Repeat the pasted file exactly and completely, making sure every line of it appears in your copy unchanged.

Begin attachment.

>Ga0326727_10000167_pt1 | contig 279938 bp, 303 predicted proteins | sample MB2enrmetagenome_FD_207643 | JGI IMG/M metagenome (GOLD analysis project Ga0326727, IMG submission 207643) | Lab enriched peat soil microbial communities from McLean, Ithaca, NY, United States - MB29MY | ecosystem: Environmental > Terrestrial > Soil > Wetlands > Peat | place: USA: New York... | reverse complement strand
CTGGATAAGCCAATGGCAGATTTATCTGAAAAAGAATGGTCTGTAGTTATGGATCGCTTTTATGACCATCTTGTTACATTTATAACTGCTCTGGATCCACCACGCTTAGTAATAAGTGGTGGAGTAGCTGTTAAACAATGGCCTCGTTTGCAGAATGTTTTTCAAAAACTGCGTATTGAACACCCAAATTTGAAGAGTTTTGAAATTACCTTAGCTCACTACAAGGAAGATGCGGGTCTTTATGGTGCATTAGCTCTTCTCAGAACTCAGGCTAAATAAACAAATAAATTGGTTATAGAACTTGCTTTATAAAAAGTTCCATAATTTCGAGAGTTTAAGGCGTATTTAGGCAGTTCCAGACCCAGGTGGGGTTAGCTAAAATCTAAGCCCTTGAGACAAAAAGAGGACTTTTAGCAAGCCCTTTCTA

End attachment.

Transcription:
>Ga0326727_10000167_pt1 | contig 279938 bp, 303 predicted proteins | sample MB2enrmetagenome_FD_207643 | JGI IMG/M metagenome (GOLD analysis project Ga0326727, IMG submission 207643) | Lab enriched peat soil microbial communities from McLean, Ithaca, NY, United States - MB29MY | ecosystem: Environmental > Terrestrial > Soil > Wetlands > Peat | place: USA: New York... | reverse complement strand
CTGGATAAGCCAATGGCAGATTTATCTGAAAAAGAATGGTCTGTAGTTATGGATCGCTTTTATGACCATCTTGTTACATTTATAACTGCTCTGGATCCACCACGCTTAGTAATAAGTGGTGGAGTAGCTGTTAAACAATGGCCTCGTTTGCAGAATGTTTTTCAAAAACTGCGTATTGAACACCCAAATTTGAAGAGTTTTGAAATTACCTTAGCTCACTACAAGGAAGATGCGGGTCTTTATGGTGCATTAGCTCTTCTCAGAACTCAGGCTAAATAAACAAATAAATTGGTTATAGAACTTGCTTTATAAAAAGTTCCATAATTTCGAGAGTTTAAGGCGTATTTAGGCAGTTCCAGACCCAGGTGGGGTTAGCTAAAATCTAAGCCCTTGAGACAAAAAGAGGACTTTTAGCAAGCCCTTTCTA